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Discussion Starter · #1 ·
Off-Road With The Littlest Jeep

Small, car-based Jeeps have never really been embraced by the hardcore Jeep faithful. Remember the Compass and the Patriot? You’re not likely to see those two—which Jeep still makes, by the way—out on the trails. The new Jeep Renegade is different. Yes, it is closely related to numerous front-wheel-drive Euro-hatches and it’s even built in Italy. But Jeep offers a Trailhawk version of the Renegade, an honor never bequeathed to the PatriCompass. In Trailhawk guise, the Renegade gets a jacked-up ride height, skid plates, red tow hooks and the all-important flat black hood. (That really cuts down the glare when you’re scaling the Moab Rim trail.) The ZF 9-speed transmission’s granny-low first gear allows the Renegade to approximate a low range—they have a button for it, as if it were something other than first gear—with a 20:1 crawl ratio. Theoretically, this little trucklet should handle some moderately serious off-roading. So I took it to Uwharrie.

The last time I went to Uwharrie National Forest, I was driving a lifted Wrangler built by American Expedition Vehicles. An AEV Jeep is a serious piece of equipment, but even that towering, triple-locking-diff Wrangler had its work cut out on some Uwharrie’s ascents. I knew the Renegade wouldn’t make it through the most difficult trails, but I wanted to see how far it could get. As it turns out: surprisingly far. Farther than a car like this has any right to go, or anybody in their right mind would logically take it.



Uwharrie’s trails are tight and technical, well suited to a pipsqueak like the Renegade. Sharp breakovers and steep climbs were no problem, but the brake-based traction control got a workout thanks to the stiff suspension. Where a solid-axle truck like a Wrangler would articulate and ooze over jagged terrain, the Renegade always seemed to have one rear tire in the air, like a dog marking its territory up and down the trail. The four-wheel independent suspension isn’t soft enough to offer much droop, but when a tire goes airborne, the brakes step in and send torque to the opposite side. It’s disconcerting at first, this diagonal teeter-totter across the ditches, but you soon realize that nothing bad’s going to happen. This is just how the Renegade tiptoes down the trail.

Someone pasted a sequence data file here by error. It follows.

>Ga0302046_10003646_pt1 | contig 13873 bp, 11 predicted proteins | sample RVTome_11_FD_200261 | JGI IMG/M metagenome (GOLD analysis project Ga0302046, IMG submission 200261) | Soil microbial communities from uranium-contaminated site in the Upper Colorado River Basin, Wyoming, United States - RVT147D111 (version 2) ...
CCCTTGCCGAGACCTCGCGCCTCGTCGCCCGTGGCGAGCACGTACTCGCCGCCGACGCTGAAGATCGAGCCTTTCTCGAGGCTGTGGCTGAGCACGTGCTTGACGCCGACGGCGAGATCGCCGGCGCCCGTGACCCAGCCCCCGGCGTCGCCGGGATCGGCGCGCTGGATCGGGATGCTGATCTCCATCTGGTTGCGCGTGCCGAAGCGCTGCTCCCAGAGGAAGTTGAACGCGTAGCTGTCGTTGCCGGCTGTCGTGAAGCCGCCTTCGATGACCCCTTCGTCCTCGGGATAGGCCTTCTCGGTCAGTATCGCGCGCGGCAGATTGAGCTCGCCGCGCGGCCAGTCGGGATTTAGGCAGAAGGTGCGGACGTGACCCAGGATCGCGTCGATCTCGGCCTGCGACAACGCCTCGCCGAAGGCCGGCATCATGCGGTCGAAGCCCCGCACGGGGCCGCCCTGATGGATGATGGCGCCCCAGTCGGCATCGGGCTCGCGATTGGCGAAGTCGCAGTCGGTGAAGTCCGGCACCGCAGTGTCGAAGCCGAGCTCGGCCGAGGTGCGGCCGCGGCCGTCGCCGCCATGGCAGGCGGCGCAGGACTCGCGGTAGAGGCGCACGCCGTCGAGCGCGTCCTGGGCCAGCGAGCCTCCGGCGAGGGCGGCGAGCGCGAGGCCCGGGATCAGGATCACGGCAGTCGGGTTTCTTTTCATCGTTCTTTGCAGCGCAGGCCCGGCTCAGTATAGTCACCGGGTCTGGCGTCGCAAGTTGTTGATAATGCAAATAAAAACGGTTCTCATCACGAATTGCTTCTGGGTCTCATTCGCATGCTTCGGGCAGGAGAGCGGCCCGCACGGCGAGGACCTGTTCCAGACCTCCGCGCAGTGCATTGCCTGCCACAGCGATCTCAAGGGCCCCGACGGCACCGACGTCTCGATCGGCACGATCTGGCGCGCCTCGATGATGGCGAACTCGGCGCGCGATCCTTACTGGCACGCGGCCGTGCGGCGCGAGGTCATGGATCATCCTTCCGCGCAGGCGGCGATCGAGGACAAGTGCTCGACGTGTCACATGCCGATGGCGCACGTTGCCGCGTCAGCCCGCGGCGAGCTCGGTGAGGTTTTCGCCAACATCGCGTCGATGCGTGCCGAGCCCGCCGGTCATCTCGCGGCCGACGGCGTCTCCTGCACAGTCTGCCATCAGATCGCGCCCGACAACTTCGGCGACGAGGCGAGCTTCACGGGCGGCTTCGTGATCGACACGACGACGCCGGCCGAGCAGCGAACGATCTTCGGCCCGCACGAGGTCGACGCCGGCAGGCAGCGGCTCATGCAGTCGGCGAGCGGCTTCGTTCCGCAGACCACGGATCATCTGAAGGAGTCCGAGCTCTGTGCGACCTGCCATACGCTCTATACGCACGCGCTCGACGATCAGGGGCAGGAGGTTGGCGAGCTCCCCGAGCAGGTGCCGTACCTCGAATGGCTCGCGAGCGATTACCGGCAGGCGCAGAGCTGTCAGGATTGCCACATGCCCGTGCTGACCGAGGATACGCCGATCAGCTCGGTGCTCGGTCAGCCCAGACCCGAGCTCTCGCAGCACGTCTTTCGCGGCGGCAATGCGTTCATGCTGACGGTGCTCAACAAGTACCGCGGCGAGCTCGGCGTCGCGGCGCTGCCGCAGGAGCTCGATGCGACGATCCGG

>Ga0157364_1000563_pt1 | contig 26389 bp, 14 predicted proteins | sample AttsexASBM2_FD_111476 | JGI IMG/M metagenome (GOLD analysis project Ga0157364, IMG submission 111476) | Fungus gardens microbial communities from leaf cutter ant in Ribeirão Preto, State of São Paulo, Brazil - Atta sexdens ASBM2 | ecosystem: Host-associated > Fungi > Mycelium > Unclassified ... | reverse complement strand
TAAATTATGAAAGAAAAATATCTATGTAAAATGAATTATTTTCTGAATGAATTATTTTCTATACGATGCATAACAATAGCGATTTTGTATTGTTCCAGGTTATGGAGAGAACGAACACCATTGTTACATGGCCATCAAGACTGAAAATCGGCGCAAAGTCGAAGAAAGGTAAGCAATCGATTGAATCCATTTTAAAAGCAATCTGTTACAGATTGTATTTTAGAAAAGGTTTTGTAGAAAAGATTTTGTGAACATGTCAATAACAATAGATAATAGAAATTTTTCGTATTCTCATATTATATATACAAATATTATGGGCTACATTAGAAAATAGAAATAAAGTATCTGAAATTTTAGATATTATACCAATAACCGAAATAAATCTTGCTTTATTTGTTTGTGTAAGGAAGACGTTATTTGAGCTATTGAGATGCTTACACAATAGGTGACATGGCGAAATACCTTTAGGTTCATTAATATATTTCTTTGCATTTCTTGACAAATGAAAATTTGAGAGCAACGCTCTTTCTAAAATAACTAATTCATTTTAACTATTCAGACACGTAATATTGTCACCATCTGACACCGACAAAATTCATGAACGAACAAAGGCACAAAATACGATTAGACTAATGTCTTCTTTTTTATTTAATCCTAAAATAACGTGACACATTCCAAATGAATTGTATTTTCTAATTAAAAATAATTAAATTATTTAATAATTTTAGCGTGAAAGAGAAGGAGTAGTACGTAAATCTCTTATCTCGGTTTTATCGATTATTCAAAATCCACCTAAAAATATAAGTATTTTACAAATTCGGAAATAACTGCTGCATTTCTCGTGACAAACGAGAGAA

The Trailhawk is only available with the naturally aspirated 2.4-liter engine and the ZF9 automatic, which is probably a less satisfying powertrain than the base 1.4-liter turbo and six-speed manual. Either way, you’re not looking at a speed demon, here. Hey, what’s the rush? You’re driving a shoebox with T-tops—both front and rear panels of the MySky roof can be removed and stowed in a bag in the cargo area, just like you did with the roof panels on your Monte Carlo back in ’86. The Renegade is comfortable with its role as a trafficker of cheeky fun.



When I got it stuck, there was no furious spinning of tires or skidplate-rattling drama. The trail simply got too steep and the tires stopped spinning. The 2.4 kind of went “Hrrrrmmmmm” and no further forward progress was forthcoming. Now, with more torque to the wheels—say, from an actual low range— and more ground clearance, I could’ve kept going. But a two-speed transfer case adds weight, and bigger tires ding fuel economy and handling. You’ve got to draw the line somewhere, and a reasonable person would be rightly impressed at what the Trailhawk can accomplish.

Even with its modest grab bag of off-road equipment, the Renegade conquered a trail that had rubber all over the rocks on the way up, evidence of prior travelers fruitlessly spinning their tires against the grade. It was gratifying to reach the top, all the more because I did it in a lightly modified Fiat.

The secret of off-roading is that it’s most fun when there’s an element of doubt, when you’re not at all sure you’ve got the right equipment for the job. And that thrill is just as accessible in a Renegade Trailhawk as it is in a Wrangler Rubicon. And if it all goes really wrong, you’ve always got those red tow hooks.

Source/Take a look at a video as well: http://madness.link/xw9lm
 

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As I mentioned in the other thread about this Yahoo article, the guy in the video on there is so darn annoying. But the article itself is nicely written.

TS
 

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vBToucan.com Vendor
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Discussion Starter · #3 ·
As I mentioned in the other thread about this Yahoo article, the guy in the video on there is so darn annoying. But the article itself is nicely written.

TS
Apologies for reposting :redface: but we agree with you completely on the video :laugh:
 

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Apologies for reposting :redface: but we agree with you completely on the video :laugh:
No apologies necessary. This thread actually pointed to the article, the other one was only to the video.

Second pic looks like the Renegade is lifting its "leg" to mark its territory on that tree.
LMAO so true.

TS
 

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Discussion Starter · #6 ·
Second pic looks like the Renegade is lifting its "leg" to mark its territory on that tree.
This is quite possible as they do not come "potty trained" from the factory ;):D

No apologies necessary. This thread actually pointed to the article, the other one was only to the video.

LMAO so true.

TS
Good point :laugh:
 
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